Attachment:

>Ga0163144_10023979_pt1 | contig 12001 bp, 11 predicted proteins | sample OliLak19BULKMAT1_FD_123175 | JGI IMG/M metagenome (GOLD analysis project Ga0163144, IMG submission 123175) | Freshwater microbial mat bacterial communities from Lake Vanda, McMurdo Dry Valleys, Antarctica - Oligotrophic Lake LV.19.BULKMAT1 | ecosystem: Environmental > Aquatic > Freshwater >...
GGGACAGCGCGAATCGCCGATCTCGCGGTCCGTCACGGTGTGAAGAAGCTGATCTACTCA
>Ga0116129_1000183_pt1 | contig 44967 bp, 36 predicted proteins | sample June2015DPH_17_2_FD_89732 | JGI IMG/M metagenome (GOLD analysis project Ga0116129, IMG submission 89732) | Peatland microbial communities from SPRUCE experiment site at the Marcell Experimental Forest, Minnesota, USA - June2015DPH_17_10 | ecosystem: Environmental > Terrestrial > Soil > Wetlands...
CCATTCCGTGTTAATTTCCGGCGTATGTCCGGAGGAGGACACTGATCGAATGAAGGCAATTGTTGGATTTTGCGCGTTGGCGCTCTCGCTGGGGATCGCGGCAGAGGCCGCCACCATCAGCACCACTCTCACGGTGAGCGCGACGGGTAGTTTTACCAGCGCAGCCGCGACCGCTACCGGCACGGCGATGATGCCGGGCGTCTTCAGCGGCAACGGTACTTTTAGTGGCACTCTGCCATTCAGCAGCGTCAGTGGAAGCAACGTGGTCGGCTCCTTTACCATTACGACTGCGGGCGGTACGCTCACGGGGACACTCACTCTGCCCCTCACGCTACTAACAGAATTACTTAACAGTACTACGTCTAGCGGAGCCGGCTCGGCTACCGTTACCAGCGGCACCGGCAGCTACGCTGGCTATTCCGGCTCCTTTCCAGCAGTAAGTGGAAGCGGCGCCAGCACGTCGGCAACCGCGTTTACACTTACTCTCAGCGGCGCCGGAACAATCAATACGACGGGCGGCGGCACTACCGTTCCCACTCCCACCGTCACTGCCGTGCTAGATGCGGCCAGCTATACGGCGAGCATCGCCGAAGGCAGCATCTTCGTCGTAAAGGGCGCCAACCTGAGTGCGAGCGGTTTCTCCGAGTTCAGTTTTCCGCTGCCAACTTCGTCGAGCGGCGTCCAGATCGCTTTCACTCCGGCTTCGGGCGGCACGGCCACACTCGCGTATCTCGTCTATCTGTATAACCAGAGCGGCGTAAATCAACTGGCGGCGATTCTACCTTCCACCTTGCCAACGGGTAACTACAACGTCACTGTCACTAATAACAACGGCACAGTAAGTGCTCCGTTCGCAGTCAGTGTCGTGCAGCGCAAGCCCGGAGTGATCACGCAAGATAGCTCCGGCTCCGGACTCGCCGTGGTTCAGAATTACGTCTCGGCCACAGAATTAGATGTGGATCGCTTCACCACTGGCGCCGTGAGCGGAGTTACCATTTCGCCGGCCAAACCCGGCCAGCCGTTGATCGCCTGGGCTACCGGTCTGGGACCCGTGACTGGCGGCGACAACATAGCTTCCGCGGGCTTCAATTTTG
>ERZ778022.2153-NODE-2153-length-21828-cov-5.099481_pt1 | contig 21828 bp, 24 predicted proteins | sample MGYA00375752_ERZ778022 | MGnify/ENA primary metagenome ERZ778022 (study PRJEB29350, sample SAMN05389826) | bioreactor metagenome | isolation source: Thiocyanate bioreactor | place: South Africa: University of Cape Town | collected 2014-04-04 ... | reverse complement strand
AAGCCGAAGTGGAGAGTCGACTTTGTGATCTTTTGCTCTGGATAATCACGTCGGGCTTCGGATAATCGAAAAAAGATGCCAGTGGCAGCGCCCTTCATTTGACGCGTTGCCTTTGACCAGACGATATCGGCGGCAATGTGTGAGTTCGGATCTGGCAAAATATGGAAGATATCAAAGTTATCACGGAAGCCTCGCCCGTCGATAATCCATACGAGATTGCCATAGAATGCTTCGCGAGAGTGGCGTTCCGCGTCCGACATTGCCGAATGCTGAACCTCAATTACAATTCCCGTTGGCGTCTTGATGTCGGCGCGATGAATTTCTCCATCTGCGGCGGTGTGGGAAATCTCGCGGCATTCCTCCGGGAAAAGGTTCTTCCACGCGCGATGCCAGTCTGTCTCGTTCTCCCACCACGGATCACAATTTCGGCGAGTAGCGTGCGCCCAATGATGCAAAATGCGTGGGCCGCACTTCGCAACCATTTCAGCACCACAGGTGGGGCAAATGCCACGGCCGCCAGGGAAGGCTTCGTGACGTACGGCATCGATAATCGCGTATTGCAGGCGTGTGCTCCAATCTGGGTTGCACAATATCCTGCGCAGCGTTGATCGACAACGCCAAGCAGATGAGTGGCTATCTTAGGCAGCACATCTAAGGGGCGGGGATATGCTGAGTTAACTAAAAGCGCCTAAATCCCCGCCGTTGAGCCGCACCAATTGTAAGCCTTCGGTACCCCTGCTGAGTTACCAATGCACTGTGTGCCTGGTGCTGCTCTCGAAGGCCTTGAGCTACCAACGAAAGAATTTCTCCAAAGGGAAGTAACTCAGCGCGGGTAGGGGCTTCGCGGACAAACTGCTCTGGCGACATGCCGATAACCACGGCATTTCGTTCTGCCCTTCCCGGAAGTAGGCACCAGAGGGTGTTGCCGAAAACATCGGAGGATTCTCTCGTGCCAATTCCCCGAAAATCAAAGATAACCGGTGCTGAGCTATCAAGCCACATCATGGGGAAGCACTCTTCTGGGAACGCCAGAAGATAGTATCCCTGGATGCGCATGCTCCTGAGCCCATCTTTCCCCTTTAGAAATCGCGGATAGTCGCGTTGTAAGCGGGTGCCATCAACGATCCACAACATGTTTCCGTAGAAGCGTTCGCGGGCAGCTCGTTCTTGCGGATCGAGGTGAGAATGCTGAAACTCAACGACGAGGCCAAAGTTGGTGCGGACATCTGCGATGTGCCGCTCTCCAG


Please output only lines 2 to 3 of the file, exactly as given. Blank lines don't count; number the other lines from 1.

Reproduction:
GGGACAGCGCGAATCGCCGATCTCGCGGTCCGTCACGGTGTGAAGAAGCTGATCTACTCA
>Ga0116129_1000183_pt1 | contig 44967 bp, 36 predicted proteins | sample June2015DPH_17_2_FD_89732 | JGI IMG/M metagenome (GOLD analysis project Ga0116129, IMG submission 89732) | Peatland microbial communities from SPRUCE experiment site at the Marcell Experimental Forest, Minnesota, USA - June2015DPH_17_10 | ecosystem: Environmental > Terrestrial > Soil > Wetlands...